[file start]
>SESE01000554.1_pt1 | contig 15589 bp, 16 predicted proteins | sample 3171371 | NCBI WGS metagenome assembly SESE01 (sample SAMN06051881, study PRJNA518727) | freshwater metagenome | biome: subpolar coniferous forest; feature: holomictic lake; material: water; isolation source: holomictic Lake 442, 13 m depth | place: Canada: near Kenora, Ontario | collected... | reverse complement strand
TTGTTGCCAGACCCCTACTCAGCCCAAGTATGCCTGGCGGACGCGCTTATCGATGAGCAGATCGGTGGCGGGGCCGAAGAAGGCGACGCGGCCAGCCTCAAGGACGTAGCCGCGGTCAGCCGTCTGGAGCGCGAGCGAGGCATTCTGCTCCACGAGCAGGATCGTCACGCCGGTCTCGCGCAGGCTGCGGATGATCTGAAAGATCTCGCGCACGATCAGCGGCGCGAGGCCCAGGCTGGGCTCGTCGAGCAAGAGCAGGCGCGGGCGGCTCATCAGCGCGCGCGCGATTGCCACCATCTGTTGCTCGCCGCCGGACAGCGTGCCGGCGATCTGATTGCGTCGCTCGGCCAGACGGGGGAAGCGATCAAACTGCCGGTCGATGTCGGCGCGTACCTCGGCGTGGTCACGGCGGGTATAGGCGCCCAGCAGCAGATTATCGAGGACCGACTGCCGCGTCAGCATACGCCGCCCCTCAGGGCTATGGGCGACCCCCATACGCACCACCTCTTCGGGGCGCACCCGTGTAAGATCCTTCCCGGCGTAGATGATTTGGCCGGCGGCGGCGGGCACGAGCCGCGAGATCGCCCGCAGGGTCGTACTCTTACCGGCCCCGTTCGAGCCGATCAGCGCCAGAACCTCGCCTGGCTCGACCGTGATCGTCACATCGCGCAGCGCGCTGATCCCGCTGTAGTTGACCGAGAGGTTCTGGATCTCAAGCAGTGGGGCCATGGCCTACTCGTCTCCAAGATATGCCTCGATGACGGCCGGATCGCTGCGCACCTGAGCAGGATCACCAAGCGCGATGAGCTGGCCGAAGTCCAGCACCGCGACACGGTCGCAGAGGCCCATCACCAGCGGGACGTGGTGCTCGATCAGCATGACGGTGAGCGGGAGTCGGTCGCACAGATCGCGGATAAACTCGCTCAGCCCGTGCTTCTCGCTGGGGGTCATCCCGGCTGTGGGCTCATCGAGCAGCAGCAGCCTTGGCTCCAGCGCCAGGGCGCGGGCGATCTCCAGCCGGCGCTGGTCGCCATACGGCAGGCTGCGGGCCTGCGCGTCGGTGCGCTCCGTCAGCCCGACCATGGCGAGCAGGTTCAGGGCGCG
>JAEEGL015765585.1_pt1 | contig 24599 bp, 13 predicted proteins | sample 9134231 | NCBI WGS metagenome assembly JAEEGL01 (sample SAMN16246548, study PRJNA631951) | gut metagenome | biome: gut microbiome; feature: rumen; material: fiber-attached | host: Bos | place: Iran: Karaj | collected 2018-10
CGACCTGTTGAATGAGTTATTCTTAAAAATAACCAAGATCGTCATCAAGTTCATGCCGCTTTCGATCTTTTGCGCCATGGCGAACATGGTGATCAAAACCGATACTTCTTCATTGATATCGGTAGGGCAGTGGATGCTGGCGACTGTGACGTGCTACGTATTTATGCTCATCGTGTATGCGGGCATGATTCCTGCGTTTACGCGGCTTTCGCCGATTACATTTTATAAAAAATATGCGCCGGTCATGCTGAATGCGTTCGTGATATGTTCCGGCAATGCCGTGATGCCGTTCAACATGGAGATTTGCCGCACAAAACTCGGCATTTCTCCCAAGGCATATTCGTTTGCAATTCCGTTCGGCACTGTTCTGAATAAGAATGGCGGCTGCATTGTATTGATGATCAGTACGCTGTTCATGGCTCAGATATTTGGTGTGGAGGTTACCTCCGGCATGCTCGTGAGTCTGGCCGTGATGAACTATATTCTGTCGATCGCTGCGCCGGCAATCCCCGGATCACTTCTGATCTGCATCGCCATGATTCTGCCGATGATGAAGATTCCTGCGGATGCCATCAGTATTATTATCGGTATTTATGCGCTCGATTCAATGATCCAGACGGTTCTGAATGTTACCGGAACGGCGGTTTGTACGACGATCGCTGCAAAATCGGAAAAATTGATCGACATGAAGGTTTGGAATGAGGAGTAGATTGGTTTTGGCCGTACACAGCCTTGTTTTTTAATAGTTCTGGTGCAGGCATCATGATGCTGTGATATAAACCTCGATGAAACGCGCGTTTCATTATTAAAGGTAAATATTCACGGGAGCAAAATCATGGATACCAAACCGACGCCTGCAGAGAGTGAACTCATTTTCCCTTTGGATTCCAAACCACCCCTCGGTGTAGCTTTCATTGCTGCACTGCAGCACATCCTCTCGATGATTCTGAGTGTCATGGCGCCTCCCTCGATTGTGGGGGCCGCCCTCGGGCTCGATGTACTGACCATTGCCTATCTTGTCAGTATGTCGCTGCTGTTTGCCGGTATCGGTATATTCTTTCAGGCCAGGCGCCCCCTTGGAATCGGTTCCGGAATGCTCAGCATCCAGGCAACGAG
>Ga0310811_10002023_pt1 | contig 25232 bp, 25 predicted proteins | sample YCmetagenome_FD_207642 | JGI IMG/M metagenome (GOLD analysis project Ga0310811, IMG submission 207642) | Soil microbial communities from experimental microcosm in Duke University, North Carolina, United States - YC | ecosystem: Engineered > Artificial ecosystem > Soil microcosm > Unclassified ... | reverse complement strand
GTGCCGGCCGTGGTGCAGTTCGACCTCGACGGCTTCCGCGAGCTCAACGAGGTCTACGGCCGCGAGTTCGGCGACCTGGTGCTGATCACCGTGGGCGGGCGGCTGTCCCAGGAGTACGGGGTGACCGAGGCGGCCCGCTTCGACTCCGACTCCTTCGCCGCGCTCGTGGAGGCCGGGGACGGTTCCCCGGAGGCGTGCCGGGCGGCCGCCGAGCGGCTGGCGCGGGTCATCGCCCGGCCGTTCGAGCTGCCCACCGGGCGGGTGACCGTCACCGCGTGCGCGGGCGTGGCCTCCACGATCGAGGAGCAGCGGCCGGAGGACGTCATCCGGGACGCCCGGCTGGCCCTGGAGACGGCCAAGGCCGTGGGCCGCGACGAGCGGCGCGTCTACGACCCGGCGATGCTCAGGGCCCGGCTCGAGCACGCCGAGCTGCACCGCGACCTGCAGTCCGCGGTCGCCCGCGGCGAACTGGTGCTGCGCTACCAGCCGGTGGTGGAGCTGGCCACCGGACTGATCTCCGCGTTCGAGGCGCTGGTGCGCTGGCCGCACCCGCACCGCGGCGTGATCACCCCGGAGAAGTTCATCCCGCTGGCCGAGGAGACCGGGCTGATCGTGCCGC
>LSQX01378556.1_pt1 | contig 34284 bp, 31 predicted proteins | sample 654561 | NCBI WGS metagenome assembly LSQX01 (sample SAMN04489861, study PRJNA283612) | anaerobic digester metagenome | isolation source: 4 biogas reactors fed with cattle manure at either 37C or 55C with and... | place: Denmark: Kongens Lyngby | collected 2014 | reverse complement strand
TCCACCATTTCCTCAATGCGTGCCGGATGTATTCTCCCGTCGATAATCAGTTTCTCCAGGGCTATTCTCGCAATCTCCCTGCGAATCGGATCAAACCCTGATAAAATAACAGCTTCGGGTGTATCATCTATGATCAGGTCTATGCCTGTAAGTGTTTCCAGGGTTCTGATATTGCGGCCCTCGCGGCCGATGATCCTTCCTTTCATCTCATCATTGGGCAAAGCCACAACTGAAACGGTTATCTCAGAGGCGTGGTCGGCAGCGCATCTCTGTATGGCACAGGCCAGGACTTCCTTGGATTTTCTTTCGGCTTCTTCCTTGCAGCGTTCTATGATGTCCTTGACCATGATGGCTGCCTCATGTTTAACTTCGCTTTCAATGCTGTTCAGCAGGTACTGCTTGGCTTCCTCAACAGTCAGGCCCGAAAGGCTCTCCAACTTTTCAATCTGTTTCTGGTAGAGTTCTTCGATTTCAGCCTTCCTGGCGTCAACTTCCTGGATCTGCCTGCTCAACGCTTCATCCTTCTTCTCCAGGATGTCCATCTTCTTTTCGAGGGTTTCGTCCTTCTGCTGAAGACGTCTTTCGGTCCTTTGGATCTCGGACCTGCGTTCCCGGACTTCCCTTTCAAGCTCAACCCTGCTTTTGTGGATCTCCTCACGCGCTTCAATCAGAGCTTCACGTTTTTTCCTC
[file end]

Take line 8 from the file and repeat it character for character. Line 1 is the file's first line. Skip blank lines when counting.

TCCACCATTTCCTCAATGCGTGCCGGATGTATTCTCCCGTCGATAATCAGTTTCTCCAGGGCTATTCTCGCAATCTCCCTGCGAATCGGATCAAACCCTGATAAAATAACAGCTTCGGGTGTATCATCTATGATCAGGTCTATGCCTGTAAGTGTTTCCAGGGTTCTGATATTGCGGCCCTCGCGGCCGATGATCCTTCCTTTCATCTCATCATTGGGCAAAGCCACAACTGAAACGGTTATCTCAGAGGCGTGGTCGGCAGCGCATCTCTGTATGGCACAGGCCAGGACTTCCTTGGATTTTCTTTCGGCTTCTTCCTTGCAGCGTTCTATGATGTCCTTGACCATGATGGCTGCCTCATGTTTAACTTCGCTTTCAATGCTGTTCAGCAGGTACTGCTTGGCTTCCTCAACAGTCAGGCCCGAAAGGCTCTCCAACTTTTCAATCTGTTTCTGGTAGAGTTCTTCGATTTCAGCCTTCCTGGCGTCAACTTCCTGGATCTGCCTGCTCAACGCTTCATCCTTCTTCTCCAGGATGTCCATCTTCTTTTCGAGGGTTTCGTCCTTCTGCTGAAGACGTCTTTCGGTCCTTTGGATCTCGGACCTGCGTTCCCGGACTTCCCTTTCAAGCTCAACCCTGCTTTTGTGGATCTCCTCACGCGCTTCAATCAGAGCTTCACGTTTTTTCCTC